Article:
Green Door Store
It’s hard to believe it but this was not only Lorraine Bowen’s first show for The Spirit of Gravity, but the first time she’d played at the Green Door Store. So we were really pleased to finally convince her to come along. She had about three days notice and did us a wonderful turn with several new songs. Kit-wise she had one of her plethora of Casios on stage and ran with a mixture of backing tracks and onboard rhythms from the thing itself perched on her trademark ironing board and homemade sign. She came onstage to her intro tape and set about generally mocking our regular acts before starting into her first song. After that she bought out her Omnichord and set about demonstrating it to us – I’ve seen her a few times and it doesn’t normally make an appearance – before singing a song about Pizza using it. The next song was one of the new ones about the collapse of Poundland with a nicely distorted bass drum, she could barely keep a straight face. The next song was “The ice cream lady” followed by a song that seemed to be about some kind of sexual encounter in Kew Gardens (at least it wasn’t her song about STDs and tropical resorts). And she finished with a messed up version of “The Crumble Song” taking us through the Casio’s capabilities, messing with the EQ, tempo, dubbing it up generally and getting the strobe going playing it with her boobs (definitely a first for SoG) and messing about with the key. Lotsa fun and good, too.
So after being properly trainspotted while setting up his laptop for the second set was from midi error. You’ve never seen such a gathering outside of OSC as there was peering over his shoulder. Starting with a vocal sample and an off-centre keyboard riff that was give form by the addition of percussion before filtering out to be augmented with something raspily detuned that builds into something horrible before a really minimal bit of techno emerges, again to be subverted by something waywardly exciting. Before again dropping down to something minimal with an interesting marimba ish riff cycling away. This one gets blasted by a flying saucer takeoff. The next one is like a bunch of aliens playing 80s arcade games being zapped by their parents for misbehaviour. He finishes on another minimal techno thing that simultaneously feels like a 60 footer is parking up in your mind.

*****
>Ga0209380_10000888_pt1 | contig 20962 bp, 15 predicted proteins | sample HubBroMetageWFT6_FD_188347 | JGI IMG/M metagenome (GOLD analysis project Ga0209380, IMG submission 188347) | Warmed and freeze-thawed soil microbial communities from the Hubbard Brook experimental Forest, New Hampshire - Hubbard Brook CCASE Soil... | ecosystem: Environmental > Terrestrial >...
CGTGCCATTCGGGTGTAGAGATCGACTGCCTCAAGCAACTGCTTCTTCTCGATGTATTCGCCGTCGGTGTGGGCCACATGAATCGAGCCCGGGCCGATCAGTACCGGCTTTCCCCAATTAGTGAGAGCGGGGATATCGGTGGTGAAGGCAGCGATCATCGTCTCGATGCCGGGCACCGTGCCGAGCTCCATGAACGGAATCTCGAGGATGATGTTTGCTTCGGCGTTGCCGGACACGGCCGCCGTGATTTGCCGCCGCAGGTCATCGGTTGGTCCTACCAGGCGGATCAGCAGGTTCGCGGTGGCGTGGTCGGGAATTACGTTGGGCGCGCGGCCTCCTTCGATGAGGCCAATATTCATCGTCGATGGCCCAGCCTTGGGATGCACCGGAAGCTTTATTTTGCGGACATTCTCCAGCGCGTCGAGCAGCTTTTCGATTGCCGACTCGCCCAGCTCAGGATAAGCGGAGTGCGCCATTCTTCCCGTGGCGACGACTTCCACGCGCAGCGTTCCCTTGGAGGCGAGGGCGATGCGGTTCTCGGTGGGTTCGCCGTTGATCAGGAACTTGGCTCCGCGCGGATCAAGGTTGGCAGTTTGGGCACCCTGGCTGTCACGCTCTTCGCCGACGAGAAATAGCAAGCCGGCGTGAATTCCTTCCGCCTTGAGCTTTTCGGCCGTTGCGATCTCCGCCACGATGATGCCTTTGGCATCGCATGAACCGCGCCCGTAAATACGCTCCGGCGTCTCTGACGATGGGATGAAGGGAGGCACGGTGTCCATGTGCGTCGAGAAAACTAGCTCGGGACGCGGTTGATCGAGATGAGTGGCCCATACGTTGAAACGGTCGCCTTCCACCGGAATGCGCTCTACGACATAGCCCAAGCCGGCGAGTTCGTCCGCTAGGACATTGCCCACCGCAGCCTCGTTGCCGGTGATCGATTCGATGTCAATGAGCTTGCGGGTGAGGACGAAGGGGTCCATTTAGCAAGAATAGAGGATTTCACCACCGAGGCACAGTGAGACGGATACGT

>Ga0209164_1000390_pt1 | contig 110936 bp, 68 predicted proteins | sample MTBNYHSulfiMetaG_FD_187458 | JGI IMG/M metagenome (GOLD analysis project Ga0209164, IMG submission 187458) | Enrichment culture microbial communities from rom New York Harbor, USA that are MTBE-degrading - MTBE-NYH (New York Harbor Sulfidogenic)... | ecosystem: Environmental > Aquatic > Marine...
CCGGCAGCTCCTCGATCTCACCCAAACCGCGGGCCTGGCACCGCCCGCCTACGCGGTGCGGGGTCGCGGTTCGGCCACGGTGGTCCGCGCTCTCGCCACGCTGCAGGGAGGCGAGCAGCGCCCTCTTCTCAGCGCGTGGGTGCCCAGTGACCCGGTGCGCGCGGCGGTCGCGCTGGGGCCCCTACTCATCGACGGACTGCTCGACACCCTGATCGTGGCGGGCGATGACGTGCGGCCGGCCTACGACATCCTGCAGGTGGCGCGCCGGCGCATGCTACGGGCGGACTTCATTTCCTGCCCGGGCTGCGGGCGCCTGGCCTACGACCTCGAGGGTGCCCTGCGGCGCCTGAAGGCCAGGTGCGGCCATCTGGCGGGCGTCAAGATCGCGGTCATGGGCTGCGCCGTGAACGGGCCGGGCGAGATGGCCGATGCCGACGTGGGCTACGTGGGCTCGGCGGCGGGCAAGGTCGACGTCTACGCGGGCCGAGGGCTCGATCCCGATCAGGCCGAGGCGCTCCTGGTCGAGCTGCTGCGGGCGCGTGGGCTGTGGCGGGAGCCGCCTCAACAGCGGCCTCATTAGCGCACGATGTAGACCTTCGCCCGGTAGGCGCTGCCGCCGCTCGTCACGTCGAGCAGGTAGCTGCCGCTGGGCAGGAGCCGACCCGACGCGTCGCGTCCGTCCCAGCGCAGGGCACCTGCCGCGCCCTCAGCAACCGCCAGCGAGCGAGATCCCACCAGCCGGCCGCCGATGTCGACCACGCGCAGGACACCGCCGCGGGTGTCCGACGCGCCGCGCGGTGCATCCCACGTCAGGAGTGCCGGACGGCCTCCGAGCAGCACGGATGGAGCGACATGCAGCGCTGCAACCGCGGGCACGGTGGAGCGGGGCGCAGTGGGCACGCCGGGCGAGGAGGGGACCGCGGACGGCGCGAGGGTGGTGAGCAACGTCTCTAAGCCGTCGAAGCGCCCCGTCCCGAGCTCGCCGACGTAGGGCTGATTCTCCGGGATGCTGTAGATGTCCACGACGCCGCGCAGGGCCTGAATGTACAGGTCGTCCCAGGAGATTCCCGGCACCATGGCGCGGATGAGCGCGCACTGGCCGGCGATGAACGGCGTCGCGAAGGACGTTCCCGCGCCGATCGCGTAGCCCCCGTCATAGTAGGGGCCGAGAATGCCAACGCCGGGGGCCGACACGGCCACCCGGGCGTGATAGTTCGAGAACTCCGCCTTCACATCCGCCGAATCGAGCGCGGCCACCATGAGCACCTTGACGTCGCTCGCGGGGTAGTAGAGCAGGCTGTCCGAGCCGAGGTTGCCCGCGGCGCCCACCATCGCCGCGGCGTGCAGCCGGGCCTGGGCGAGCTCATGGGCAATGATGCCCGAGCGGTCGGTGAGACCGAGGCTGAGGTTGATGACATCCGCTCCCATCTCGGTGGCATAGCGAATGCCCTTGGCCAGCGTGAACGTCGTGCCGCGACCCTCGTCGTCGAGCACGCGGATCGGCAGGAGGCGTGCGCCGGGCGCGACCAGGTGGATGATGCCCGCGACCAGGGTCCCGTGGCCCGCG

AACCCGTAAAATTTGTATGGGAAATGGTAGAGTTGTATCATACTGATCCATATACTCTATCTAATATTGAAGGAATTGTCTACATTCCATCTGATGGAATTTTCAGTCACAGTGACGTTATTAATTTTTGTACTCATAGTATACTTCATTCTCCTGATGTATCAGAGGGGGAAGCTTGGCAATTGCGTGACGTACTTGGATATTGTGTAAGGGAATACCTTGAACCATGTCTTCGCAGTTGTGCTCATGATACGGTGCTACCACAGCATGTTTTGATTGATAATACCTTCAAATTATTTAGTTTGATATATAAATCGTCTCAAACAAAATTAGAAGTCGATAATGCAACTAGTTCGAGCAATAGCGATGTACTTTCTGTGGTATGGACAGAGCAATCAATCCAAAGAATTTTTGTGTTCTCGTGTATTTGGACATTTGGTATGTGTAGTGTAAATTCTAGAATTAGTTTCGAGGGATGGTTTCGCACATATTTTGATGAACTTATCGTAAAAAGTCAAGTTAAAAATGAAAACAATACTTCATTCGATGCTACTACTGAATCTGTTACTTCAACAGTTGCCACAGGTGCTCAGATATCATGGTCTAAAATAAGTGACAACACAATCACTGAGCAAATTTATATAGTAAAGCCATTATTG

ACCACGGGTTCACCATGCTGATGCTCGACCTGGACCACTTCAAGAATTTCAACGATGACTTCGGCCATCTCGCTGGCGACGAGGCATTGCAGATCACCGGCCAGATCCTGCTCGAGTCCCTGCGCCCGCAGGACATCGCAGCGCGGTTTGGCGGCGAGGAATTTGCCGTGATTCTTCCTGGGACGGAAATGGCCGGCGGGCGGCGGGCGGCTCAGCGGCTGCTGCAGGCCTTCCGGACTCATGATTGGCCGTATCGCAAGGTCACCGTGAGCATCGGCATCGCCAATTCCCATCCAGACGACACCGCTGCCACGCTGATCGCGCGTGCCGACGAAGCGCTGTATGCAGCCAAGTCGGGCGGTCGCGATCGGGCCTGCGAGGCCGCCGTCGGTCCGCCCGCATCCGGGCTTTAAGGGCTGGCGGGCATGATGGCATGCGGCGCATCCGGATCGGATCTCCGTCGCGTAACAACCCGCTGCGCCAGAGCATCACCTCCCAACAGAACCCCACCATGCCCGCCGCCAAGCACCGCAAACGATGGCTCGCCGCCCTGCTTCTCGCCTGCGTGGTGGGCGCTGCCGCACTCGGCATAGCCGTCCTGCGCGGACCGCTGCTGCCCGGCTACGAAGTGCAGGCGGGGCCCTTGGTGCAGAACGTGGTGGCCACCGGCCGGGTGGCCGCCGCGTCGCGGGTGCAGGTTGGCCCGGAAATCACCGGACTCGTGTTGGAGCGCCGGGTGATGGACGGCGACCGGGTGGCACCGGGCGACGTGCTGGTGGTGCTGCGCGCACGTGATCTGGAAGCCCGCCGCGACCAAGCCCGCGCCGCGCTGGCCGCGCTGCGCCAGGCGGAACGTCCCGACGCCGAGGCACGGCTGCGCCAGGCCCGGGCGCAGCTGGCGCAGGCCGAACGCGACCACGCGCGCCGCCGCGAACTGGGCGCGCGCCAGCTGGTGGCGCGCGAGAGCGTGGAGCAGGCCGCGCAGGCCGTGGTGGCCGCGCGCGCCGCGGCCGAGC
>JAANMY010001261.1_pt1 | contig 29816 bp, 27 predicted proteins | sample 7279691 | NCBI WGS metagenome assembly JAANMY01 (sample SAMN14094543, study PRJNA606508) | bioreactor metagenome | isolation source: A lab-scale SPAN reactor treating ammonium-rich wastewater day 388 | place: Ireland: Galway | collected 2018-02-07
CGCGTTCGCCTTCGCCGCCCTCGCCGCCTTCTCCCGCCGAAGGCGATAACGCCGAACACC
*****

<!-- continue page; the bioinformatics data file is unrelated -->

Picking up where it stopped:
So when Ultraterrestrials start it’s Jared’s socks that are the first thing I notice rather than the pink shoes, although the shoes are nice. Then it’s the two microphones. His voice is the next thing that, rich in tone, American, he talks and its convincing even after you realise what he’s saying doesn’t make that much sense, you want it to continue. Tom and Richard slowly raise something droning behind him on e-bowed guitar and electronic things. At some stage you realise that one of the mics goes back into the effects and his voice is coming back at you in indiscernible ways; the songs ends in the yowl of a child of frozen space. The second starts with gating rhythms from the guitar, bass booms, Jared’s muttering, something like Tuxedomoon happens at some point and the rhythm is happening loudly and there is a strobe, but its not rhythmical and somehow matches the mood of Jared’s stage skulk perfectly. The next one is an uneasy quiet thing, unsettling arpeggios and queasily thin chemtrails. Jared sings. The next one leaps in with a raindrop rhythm and vast bass synths and factory noises, they end on another quiet one with Jared falsettoing over a backward piano and the hellish strings of his effected voice disturb us.